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Coolant pressure sensors

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Hello

I want to know what pressures should be seen in the cooling system under full boost / load.

Where would you set engine cuts (50psi?) via the ECU

I have a car running 30 psi on E70, On the dyno or when i drive it on the street the cooling system does not blow any out the over flow tank. I upgraded the radiator cap to 16psi.

But when the customer drive's it he gets green coolant blasted out of the overflow bottle.

He has had issue's with head gaskets before

certainly less than 25 psi... We run coolant pressure sensors to detect low pressures (i.e. coolant leaks). Our 2L normally aspirated race engines we see 10-11 psi at 200 degF coolant temp. However it will climb rapidly as the temperature rises, and I've seen 20psi @ 218 deg F.

I would wonder if he doesn't have sufficient cooling for the heat load produced. You probably watch the coolant temperatures and give it a chance to cool down between full-power applications.

Sooooo... where do you put your sensor? Cold side before the pump inlet? Hot side? on the rad? on the engine?

I have seen some interesting results from my pressure sensor...

In my case, both the coolant temp and the pressure sensor are located after the coolant exits the head and before the radiator. The pressure sensor is mounted on one of the pipes going to the radiator. It's funny, I rarely look at the pressure data, I just have an alarm for when it's less than 3 psi.

In a high boost application it's not uncommon for the coolant pressure to exceed the pressure rating of the cap, but normally not by very much. If you're looking for an indication that the head is lifting then you'll see an irregular spiky shape to the coolant pressure trace and it will increase sharply as the engine hits peak boost. It wouldn't be unusual to see coolant pressure hit 40+ psi if the leak is bad enough.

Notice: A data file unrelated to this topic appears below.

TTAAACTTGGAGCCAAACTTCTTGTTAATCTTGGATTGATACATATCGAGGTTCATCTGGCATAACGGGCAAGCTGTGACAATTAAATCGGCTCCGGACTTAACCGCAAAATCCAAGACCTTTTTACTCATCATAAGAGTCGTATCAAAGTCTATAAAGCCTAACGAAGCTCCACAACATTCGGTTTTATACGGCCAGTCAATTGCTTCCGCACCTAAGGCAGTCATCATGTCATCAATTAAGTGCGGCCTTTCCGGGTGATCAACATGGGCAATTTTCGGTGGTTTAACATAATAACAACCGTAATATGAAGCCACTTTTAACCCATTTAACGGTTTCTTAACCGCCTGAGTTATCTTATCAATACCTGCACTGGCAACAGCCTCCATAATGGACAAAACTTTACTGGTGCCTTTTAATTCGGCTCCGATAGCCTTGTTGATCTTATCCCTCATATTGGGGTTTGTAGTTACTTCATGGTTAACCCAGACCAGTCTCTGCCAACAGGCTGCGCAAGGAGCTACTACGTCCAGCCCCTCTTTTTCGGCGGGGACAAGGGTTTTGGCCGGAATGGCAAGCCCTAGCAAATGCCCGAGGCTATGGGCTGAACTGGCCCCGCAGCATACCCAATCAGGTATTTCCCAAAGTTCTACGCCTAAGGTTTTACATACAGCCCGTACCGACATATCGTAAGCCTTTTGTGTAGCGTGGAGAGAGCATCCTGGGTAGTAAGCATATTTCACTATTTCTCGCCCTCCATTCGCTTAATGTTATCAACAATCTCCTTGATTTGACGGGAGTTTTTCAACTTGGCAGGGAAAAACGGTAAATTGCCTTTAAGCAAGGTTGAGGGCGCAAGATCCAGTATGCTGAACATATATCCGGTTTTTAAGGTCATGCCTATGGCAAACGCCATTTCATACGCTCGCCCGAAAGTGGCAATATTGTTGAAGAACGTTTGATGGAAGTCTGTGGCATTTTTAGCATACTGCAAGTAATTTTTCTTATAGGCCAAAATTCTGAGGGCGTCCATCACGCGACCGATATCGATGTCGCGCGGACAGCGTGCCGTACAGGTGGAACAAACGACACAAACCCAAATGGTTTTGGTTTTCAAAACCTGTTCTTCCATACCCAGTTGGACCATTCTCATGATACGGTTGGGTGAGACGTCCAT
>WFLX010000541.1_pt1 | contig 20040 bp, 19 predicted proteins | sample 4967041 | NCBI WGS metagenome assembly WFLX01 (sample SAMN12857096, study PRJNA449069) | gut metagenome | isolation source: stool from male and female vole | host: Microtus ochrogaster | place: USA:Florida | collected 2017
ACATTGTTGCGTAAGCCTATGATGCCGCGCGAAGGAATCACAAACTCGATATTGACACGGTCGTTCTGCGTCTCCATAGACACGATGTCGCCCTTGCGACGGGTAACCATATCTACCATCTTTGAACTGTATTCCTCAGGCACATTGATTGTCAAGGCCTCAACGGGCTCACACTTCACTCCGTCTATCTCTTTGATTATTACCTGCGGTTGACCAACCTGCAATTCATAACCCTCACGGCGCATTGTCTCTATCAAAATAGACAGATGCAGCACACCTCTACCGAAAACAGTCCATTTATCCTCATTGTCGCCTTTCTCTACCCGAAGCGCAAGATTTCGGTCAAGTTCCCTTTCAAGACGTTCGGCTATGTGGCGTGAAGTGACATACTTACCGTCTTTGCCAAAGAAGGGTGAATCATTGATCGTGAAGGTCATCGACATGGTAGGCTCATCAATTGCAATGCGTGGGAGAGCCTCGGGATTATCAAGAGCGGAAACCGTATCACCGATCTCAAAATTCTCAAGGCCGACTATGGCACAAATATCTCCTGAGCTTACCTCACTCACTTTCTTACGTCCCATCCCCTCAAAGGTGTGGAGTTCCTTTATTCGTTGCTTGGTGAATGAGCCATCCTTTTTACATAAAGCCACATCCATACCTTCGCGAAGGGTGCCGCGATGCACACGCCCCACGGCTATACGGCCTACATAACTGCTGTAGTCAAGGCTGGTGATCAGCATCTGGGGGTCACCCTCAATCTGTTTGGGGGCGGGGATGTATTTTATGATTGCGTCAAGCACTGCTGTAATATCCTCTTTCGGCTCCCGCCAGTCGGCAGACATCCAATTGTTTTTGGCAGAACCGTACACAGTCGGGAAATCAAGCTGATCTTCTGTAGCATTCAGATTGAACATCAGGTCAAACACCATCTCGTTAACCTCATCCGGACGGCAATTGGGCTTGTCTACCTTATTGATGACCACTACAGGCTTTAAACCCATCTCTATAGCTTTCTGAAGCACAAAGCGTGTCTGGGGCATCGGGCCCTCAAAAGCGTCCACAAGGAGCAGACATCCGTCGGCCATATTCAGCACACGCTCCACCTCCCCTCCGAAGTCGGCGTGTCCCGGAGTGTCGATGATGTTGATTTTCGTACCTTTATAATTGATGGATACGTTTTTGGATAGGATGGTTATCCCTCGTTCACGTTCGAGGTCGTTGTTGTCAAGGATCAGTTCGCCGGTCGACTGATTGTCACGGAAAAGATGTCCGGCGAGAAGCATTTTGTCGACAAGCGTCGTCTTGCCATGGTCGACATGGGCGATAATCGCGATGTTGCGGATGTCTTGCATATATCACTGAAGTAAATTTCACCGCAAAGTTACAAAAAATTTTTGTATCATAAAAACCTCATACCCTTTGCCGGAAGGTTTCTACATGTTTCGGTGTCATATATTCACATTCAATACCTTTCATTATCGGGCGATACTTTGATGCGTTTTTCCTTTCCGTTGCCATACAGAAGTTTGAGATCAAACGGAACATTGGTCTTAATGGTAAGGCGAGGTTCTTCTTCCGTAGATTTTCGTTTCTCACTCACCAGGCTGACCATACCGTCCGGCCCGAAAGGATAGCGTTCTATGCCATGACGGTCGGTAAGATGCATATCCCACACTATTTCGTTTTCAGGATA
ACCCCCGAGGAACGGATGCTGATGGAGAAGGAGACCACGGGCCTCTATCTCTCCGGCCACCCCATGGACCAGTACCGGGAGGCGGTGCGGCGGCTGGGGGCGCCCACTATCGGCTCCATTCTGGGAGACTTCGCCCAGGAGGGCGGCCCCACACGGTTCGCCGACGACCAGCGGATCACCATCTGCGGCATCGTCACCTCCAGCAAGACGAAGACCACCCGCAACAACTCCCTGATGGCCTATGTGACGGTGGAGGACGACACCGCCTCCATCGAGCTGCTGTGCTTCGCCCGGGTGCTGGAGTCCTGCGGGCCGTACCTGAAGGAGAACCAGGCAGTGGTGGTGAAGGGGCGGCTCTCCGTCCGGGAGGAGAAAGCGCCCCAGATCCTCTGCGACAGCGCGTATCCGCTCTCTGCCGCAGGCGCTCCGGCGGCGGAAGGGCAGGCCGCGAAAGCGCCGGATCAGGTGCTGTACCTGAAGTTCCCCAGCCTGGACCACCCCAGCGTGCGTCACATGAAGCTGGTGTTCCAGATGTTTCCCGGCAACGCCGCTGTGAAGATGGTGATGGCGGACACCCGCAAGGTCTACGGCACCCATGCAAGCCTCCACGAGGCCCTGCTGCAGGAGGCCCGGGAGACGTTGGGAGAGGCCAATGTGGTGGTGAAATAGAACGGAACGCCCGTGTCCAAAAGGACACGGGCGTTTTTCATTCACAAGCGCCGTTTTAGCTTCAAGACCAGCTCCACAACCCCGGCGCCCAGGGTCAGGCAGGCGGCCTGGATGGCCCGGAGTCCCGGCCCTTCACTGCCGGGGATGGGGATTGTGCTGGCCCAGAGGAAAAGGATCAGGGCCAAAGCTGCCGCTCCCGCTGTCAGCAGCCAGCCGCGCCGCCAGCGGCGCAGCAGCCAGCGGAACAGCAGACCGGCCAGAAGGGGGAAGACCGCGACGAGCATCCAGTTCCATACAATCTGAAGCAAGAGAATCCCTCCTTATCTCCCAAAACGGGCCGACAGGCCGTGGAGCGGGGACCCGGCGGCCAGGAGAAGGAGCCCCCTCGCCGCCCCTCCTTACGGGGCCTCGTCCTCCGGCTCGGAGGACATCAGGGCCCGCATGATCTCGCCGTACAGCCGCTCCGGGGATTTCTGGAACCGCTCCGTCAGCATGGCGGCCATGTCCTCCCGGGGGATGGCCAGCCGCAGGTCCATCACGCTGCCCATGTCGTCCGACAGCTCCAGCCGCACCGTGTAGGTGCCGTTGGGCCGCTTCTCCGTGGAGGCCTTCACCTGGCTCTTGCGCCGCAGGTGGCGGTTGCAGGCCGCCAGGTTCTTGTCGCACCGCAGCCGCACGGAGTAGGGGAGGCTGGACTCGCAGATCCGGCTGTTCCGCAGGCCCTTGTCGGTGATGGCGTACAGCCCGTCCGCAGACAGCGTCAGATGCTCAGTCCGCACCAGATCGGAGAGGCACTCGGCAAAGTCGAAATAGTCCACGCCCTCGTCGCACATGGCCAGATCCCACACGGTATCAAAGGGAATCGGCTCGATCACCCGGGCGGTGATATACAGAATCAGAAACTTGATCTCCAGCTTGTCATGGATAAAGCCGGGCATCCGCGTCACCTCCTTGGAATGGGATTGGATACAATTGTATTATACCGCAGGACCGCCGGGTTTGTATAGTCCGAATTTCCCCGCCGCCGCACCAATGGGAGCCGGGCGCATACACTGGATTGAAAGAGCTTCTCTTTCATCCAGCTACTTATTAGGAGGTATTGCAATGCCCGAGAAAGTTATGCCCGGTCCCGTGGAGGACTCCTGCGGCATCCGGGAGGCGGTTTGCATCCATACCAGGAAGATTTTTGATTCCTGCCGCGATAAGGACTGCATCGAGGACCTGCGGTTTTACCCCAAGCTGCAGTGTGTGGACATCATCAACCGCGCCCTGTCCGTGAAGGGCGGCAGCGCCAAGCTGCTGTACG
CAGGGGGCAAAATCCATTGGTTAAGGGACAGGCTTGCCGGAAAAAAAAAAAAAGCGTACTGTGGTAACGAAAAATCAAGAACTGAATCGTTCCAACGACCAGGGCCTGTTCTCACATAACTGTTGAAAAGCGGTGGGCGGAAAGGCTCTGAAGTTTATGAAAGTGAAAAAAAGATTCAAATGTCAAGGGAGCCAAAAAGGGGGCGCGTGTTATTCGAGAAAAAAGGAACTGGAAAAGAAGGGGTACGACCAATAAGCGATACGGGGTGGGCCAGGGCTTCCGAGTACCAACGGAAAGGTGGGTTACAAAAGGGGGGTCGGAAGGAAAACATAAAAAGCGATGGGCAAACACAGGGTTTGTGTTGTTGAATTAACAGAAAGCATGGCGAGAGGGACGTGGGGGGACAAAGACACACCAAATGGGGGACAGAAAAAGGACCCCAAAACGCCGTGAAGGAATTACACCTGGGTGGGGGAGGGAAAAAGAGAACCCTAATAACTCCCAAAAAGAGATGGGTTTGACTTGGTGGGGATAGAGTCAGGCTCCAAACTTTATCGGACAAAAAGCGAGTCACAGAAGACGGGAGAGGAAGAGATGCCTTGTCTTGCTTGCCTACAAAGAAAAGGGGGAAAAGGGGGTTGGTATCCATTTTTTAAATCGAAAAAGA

How does boost pressure effect cooling system pressure. There should be no correlation between the two as the cooling system is self contained. The only variable would be rpm and the rate that the rpm increases with a belt driven water pump. I run an electric water pump so pump flow is constant, regardless of load or rpm.

Heads lift enough to push combustion gas into the cooling system. It's the same reason "sealed" hydraulic systems often have a case draun as well as feed and return.

Be aware that if you are running without an inline thermostat although your bulk temps may look ok without the additional pressurization in the block usually generated between pump and thermostat you may be subject to pocket boiling in the head at high power.

What is your engine ? You change something in coolant system? How many whp this car have? What turbo you have in this project ?

I would think that if you are lifting the heads enough to get pressure in the cooling system, then the fasteners/gaskets/tune needs to be looked at.

But you don't know when you reach that point without data or doing it so badly you potentially write off the head.

That is a fair point.

Actually you don't need a coolant pressure sensor specifically when you're tuning. The majority of the drag engines I tuned had no coolant pressure sensor and what I would do on the dyno was to run the overflow from the radiator into a clear container (even a coke bottle will suffice). Now you can visually see if the engine is pushing water into the overflow under boost. It's not uncommon for a little water to end up in the overflow as the engine comes up to operating temp, however if you have a head gasket issue you'll end up with a clear and significant increase in the coolant in the overflow bottle that occurs during a run.

There you go, the poor mans coolant pressure sensor ;)